Kansas death penalty appeals changes unresolved
Kansas legislators are expected this week to try again to pass a measure that would shorten the time allowed for condemned inmates to appeal their convictions before the state Supreme Court.
The measure is one of several lingering issues remaining for legislators to resolve when they return Wednesday to the Statehouse to resume their session. The bill is in a compromise agreement that also would make certain law enforcement documents related to arrests and search warrants available to the public.
The death penalty changes would limit the amount of time attorneys have to file briefs with the Kansas Supreme Court in direct appeals by inmates and appeals on issues related to the convictions.
Supporters, including Senate Vice President Jeff King, believe death penalty appeals take too long under the current structure when attorneys are granted repeated time extensions to prepare their case. The bill has been endorsed by Republican Attorney General Derek Schmidt.
"There are no itchy trigger fingers involved at all," said King, a Republican from Independence. "If this bill becomes law, the average disposition time looks to be at least 11 years. We are still talking about a process of over a decade of consideration of those who are sentenced to death after their initial trial."
Critics of the bill, including the Kansas Coalition Against the Death Penalty, have argued that the changes increase the likelihood that an innocent defendant would be executed if the process was shortened. The coalition has testified during this legislative session that because the state's capital punishment statutes have been struck down in the past, lawmakers should err on the side of caution in preserving appeals rights.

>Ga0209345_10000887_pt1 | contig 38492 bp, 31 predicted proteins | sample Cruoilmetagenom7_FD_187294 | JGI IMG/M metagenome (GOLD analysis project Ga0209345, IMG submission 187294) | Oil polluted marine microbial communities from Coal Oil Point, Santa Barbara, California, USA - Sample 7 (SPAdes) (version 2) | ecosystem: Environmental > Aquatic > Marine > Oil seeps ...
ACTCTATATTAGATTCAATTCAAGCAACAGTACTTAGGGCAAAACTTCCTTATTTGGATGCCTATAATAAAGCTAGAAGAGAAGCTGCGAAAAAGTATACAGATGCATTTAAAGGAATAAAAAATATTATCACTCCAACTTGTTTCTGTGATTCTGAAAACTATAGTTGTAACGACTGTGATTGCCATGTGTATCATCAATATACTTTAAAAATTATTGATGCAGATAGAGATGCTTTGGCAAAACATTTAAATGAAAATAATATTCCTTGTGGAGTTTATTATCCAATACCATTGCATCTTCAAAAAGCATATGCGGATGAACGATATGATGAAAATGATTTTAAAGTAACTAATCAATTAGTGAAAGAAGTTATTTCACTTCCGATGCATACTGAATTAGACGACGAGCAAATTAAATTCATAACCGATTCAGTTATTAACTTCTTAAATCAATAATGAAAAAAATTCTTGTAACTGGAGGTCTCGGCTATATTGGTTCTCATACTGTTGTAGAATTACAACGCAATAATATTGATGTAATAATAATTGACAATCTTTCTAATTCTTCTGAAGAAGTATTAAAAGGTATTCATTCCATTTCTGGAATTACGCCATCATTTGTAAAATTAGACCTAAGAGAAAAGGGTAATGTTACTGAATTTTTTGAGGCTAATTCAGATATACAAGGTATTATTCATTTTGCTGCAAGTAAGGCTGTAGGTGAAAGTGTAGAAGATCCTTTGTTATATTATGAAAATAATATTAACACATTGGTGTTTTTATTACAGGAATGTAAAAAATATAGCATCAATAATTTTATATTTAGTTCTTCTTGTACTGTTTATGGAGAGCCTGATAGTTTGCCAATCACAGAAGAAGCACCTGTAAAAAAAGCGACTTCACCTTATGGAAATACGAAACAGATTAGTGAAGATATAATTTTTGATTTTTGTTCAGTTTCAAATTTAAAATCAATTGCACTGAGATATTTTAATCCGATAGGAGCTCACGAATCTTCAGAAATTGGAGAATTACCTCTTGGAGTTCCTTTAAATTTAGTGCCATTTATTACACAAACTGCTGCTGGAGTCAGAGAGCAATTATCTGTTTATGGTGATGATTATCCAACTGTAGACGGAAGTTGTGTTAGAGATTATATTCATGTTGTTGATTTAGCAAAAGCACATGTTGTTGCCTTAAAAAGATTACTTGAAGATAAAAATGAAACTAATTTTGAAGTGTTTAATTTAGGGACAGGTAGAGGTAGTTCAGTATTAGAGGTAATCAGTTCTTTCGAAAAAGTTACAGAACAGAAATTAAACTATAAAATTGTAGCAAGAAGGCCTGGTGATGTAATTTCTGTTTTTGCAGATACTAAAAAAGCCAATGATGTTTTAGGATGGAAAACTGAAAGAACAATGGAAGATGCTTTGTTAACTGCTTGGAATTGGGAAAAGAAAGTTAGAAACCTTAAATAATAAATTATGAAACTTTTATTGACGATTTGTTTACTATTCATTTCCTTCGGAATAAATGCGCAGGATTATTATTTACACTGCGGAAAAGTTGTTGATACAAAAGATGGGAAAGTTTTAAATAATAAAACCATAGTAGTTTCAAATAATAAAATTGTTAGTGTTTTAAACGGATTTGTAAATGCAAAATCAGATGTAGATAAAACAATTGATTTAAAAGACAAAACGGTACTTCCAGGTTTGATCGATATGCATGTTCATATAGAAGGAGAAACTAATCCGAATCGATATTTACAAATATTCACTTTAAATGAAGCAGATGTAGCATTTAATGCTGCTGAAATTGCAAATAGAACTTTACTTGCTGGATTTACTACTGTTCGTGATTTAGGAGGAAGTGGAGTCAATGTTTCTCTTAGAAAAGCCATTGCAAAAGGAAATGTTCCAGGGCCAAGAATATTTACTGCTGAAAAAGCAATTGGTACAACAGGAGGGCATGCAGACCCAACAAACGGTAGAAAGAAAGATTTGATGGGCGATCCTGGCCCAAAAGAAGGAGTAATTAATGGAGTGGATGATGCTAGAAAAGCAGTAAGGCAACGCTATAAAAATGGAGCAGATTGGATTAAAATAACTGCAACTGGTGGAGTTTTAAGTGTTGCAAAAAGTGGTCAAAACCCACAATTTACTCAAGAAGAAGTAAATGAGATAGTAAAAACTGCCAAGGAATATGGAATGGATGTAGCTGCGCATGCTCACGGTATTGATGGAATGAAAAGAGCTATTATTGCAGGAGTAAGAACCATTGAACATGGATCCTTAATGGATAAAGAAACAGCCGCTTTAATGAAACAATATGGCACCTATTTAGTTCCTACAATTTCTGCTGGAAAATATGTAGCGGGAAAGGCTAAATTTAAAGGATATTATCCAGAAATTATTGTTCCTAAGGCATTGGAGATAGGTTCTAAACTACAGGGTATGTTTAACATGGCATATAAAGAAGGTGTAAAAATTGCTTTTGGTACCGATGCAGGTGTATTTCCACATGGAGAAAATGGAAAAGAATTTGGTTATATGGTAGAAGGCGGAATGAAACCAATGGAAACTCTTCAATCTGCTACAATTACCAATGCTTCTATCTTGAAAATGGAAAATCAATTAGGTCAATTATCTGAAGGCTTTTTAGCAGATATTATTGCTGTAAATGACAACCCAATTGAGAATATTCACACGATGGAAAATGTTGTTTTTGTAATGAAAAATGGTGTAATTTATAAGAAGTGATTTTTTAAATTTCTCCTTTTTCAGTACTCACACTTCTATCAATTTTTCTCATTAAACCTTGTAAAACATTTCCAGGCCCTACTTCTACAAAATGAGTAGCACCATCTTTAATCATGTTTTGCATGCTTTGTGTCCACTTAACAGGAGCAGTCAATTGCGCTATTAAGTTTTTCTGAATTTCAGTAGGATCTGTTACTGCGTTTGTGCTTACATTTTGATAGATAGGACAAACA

Five death penalty convictions since 1994 have been reversed on appeal by the Kansas Supreme Court. All death sentences are automatically appealed to the seven-member court. Kansas reinstated the death penalty in 1994 but has not carried out any executions.
House Corrections and Juvenile Justice Committee Chairman John Rubin said negotiators worked to reinstate judicial discretion in death penalty cases to give the court the ability to work within the time constraints while still keeping appeals on track.
"We do not want to do anything that pre-emptively short-circuits any cause for appeal for anybody facing the death penalty in Kansas," said Rubin, a Shawnee Republic. "It is a very serious matter. Nothing is more serious.
"We're talking about taking an accused person's life."
Rubin said the provisions in the compromise regarding law enforcement documents attempted to address concerns from county prosecutors and conservative legislators about compromising ongoing investigations.
The measure will allow public access to documents related to arrests and searches, but would make them available only by request. Law enforcement and prosecutors would have the ability to redact certain information before it is released, or seek to keep a document closed in limited circumstances.
"It is all about accountability and transparency," Rubin said. "It seems to me that if it applies to public agencies it should also apply to law enforcement."
The Kansas Press Association has lobbied for the changes for years and worked with prosecutors to develop the compromise.
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